Jan 31, 2015 News
– Wamara, account for rise
Only one-third of the total logs cut last year was exported, the Guyana Forestry Commission (GFC) has insisted.
The Commission made the statement yesterday over recent media reports which suggested that a “national tragedy” is taking place after revelations that there is a 21 percent increase in total production.
With increased scrutiny over logging in Guyana’s forests especially with a US$250M agreement with Norway which mandates this country to control its deforestation rates, GFC has been under pressure to defend its monitoring as the government’s regulator.
The Commission noted yesterday that while there was a 21 percent in total production, there was also a 38 percent increase in the export value.
As a matter of fact, there were increases recorded in the export value for all forest product categories.
Last year, GFC said, production of logs was 406,433 cubic meters (m3). Of this, only 138,502 m3 was exported. This meant that 66 percent remained in the country to be processed or used locally.
“This can in no way be translated to a national tragedy since 267,931 m3 or a 66 per cent of total log production volume remains in country, for local manufacturing or utilization.”
Of 24,667 m3 roundwood, some 6,871 was exported or 28 percent. Similarly plywood production saw 28 percent exported or 18,798 m3 produced.
“Additionally, an impartial analysis would have shown that although log exports increased over the 2013 value, there still has been a maintained high level of export value from processed wood products in 2014, compared to 2013.”
GFC made it clear, yesterday, that there was no decrease or trade-off in sawn timber value owing to increasing log exports in 2014.
Last year, exported logs earned $24.4M compared to US$12.5M; sawn lumber US$20.3M compared to US$19.6 in 2013 and roundwood US$4.1 as against US$2.7M in 2013.
Plywood earned US$2.6M to the US$2.3M in 2013 while splitwood saw earnings of US$2.1M to the US$1.7M.
GFC said that there cannot be a generalized comparison of unit value for logs, lumber and other value added products since these products do not have a standard unit cost of production.
“It takes approximately twice the volume of logs, or more, to generate one cubic meter of lumber, given the current level of recovery of the forest industry. There is a significant additional investment that is required to be in place, for certain types of added value operations.”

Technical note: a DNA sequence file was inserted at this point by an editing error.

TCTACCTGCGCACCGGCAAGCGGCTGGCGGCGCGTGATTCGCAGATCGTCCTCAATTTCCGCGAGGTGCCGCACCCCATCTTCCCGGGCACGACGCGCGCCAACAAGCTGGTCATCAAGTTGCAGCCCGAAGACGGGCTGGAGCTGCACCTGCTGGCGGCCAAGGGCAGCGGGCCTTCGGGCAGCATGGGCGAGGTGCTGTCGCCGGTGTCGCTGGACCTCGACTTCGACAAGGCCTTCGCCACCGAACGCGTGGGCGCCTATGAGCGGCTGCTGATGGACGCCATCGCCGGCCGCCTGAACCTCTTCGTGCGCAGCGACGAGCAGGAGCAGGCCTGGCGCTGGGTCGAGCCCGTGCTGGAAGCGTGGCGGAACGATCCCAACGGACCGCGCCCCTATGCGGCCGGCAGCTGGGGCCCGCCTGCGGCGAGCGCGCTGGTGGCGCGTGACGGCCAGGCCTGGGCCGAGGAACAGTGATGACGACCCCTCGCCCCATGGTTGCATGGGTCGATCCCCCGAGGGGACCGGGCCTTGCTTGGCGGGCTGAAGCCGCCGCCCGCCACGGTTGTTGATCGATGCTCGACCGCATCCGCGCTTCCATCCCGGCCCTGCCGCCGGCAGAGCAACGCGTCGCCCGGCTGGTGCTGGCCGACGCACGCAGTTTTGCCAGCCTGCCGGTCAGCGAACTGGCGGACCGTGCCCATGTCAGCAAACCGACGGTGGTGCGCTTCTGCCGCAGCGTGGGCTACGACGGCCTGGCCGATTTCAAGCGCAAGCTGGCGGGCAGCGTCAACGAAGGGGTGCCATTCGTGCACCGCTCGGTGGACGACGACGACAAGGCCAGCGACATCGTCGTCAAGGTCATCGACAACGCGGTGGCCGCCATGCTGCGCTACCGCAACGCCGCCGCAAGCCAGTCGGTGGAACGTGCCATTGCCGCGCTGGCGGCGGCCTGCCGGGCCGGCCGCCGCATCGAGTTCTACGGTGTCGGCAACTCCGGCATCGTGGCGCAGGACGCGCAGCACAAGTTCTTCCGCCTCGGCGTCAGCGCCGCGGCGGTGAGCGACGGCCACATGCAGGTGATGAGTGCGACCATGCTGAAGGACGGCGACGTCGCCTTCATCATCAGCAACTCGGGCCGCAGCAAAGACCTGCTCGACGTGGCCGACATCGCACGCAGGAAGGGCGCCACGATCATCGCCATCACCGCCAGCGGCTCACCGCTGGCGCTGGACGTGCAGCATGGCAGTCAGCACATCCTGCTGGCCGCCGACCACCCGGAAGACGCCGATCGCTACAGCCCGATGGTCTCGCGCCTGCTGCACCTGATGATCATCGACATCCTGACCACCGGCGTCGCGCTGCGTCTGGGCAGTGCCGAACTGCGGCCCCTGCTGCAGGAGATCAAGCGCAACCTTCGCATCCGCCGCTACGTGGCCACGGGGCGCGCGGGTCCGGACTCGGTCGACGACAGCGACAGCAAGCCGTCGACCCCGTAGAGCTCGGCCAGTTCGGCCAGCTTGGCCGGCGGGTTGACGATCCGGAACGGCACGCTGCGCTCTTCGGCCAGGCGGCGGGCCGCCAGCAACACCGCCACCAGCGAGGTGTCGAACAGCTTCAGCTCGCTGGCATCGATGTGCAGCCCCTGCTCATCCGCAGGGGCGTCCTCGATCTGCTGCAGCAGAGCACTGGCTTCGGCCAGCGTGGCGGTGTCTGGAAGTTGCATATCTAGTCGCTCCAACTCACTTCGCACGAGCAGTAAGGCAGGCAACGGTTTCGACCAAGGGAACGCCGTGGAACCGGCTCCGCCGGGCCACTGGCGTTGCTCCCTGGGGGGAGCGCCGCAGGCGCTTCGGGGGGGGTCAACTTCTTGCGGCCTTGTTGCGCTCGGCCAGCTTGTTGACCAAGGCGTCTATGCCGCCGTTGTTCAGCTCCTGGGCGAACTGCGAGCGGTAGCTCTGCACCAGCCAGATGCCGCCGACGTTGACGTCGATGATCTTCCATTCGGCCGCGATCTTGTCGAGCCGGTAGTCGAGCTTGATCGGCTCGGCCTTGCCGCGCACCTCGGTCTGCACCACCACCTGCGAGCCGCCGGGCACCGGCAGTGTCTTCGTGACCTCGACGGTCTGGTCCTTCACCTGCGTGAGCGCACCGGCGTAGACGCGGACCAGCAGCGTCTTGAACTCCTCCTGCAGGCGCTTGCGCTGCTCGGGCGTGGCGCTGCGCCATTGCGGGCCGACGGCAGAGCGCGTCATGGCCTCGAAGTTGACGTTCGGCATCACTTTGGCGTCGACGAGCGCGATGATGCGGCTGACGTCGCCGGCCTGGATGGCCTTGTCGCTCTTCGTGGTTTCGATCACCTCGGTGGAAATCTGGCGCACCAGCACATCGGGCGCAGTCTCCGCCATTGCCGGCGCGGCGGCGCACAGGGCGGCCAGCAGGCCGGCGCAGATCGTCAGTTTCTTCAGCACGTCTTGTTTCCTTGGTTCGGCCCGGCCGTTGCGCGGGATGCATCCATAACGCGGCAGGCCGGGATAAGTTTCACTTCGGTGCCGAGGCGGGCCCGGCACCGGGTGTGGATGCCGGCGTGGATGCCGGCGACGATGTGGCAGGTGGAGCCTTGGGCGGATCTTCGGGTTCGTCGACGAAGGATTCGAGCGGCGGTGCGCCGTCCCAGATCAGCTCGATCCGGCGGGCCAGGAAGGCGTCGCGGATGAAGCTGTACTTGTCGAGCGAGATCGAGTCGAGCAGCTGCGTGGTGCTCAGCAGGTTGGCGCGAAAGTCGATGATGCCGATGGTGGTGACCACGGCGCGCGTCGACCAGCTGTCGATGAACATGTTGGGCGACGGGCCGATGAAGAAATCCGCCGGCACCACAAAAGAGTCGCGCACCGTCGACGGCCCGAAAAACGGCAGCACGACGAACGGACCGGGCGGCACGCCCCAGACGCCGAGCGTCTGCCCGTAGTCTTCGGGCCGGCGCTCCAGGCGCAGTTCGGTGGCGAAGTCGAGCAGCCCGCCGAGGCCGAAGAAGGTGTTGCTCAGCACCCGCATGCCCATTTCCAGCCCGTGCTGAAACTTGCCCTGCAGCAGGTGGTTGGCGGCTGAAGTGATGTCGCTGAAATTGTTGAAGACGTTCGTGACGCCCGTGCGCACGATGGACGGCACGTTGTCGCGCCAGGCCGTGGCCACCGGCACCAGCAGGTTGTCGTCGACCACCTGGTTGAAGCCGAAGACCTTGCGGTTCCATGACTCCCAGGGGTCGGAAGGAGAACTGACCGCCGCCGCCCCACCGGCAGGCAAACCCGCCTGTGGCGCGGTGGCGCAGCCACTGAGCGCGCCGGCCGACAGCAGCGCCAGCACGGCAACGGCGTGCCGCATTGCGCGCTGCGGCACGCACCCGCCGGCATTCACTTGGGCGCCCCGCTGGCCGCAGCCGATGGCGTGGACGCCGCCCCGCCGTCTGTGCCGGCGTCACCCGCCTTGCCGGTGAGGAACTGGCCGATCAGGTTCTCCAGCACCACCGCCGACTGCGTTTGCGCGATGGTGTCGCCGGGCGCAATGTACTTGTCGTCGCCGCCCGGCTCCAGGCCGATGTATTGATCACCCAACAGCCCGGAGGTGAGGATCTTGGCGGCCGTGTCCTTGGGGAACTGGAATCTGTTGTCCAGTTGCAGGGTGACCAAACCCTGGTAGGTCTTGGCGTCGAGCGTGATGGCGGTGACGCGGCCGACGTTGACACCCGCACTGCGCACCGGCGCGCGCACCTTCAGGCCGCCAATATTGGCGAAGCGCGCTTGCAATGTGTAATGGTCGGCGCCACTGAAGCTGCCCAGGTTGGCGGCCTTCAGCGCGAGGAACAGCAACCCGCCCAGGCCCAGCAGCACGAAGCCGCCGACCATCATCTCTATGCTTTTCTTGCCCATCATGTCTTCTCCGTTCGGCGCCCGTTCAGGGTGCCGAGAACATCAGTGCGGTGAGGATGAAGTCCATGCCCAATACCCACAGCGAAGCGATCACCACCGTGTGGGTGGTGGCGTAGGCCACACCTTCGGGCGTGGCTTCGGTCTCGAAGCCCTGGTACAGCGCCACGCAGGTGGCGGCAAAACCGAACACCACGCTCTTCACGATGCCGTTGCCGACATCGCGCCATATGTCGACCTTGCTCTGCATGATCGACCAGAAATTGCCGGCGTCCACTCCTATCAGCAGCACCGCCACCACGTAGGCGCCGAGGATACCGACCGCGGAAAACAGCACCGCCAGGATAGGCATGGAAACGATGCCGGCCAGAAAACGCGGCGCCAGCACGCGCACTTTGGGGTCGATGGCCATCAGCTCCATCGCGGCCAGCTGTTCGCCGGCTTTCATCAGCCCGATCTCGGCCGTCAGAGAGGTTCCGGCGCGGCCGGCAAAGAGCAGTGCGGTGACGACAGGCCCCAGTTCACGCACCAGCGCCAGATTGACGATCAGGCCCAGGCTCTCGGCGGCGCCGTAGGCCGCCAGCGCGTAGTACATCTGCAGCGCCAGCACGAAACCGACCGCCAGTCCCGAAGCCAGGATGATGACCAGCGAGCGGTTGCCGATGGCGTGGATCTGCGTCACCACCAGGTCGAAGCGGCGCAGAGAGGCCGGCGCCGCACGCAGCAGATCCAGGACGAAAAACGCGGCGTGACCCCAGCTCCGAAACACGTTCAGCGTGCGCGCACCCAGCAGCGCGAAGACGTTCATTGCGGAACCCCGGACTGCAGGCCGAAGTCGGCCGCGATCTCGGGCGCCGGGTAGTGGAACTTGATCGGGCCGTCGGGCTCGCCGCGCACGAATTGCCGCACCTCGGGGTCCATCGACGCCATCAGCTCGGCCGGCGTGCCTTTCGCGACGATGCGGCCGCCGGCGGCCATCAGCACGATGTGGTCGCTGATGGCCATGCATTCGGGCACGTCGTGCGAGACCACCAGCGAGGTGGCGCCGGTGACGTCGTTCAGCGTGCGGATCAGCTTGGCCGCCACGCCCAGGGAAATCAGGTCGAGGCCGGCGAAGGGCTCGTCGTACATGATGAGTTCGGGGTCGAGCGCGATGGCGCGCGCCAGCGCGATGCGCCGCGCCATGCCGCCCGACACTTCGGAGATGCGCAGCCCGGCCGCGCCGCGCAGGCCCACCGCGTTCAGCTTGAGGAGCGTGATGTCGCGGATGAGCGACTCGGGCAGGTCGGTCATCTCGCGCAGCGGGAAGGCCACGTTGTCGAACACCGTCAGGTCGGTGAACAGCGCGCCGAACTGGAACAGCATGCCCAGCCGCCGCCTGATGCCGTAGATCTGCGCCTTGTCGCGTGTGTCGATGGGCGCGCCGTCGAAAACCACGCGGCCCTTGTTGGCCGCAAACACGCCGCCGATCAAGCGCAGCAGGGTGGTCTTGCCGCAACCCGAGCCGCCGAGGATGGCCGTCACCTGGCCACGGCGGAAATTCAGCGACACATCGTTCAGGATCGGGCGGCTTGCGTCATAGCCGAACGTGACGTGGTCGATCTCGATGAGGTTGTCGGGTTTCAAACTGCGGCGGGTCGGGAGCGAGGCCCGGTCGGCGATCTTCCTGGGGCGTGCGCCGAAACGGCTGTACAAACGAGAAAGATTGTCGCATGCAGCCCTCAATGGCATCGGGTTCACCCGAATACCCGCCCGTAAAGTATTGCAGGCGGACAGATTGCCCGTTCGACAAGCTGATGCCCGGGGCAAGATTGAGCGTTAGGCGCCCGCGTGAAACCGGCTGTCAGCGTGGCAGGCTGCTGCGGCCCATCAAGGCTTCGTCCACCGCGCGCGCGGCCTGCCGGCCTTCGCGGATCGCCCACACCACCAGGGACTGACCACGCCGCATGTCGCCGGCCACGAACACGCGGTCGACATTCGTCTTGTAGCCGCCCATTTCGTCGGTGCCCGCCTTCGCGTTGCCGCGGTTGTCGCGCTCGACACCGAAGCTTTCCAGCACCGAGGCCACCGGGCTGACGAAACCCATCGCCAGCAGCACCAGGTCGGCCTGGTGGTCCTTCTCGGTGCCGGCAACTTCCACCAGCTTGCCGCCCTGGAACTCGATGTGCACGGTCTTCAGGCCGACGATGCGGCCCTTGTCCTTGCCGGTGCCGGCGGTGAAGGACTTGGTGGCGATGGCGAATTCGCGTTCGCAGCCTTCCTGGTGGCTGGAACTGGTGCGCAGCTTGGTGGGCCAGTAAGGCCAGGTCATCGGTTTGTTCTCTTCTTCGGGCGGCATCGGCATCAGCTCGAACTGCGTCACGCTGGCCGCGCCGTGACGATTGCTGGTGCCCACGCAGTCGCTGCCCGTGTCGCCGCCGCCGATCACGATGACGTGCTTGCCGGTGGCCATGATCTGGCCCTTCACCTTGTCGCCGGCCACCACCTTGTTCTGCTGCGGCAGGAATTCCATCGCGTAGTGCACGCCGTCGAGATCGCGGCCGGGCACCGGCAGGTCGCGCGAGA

GFC also claimed that the large majority of logs exported are not of the prime species, but rather from the lesser used and lesser known species. These included the famous Wamara wood which is in high demand in China.
According to 2014 log production, values show an increase of 42 percent over the 2013 total for categories which include Wamara and the other lesser utilized species and a mere 11% increase for those species in the prime category -also called Special Category.
”Further, the forest sector continues to grapple with inherent challenges such as the high cost of energy, challenging physical environments, forest areas with limited accessibility, and fluctuations in local and overseas markets where emphasis is shifting from tropical timber to less expensive competing products.”
GFC said that despite these uncertainties, in 2014, the forest sector in Guyana saw significant improvement compared to 2013 —-21% increase in total production; 38 % in export value.
“Meanwhile, the forest sector has a bright future, especially in increasing productivity, promoting the use of a wider range of species, and manufacturing of much more quality added value forest products. This is based on factual evidence and stakeholders can rest assured that there is no “national tragedy”.”
Last year, based on complaints of heightened activities in the forestry sector, by especially the Chinese, Kaieteur News found that Bai Shan Lin, a major player in the local scene, was controlling a significant amount in the trade of Wamara. GFC said that the Chinese company was toeing the line and not in contravention of any regulations.
Recently the Ministry of Natural Resources, during a meeting with loggers to encourage them to enter into more value-added activities, said that main product categories last year was 530,000 m3, an increase of 21 per cent over 2013 figures of 437,000 m3.
The Ministry said that exports of forest produce in 2014 were US$54M, an increase of 38 percent over the 2013 value of US$38M.
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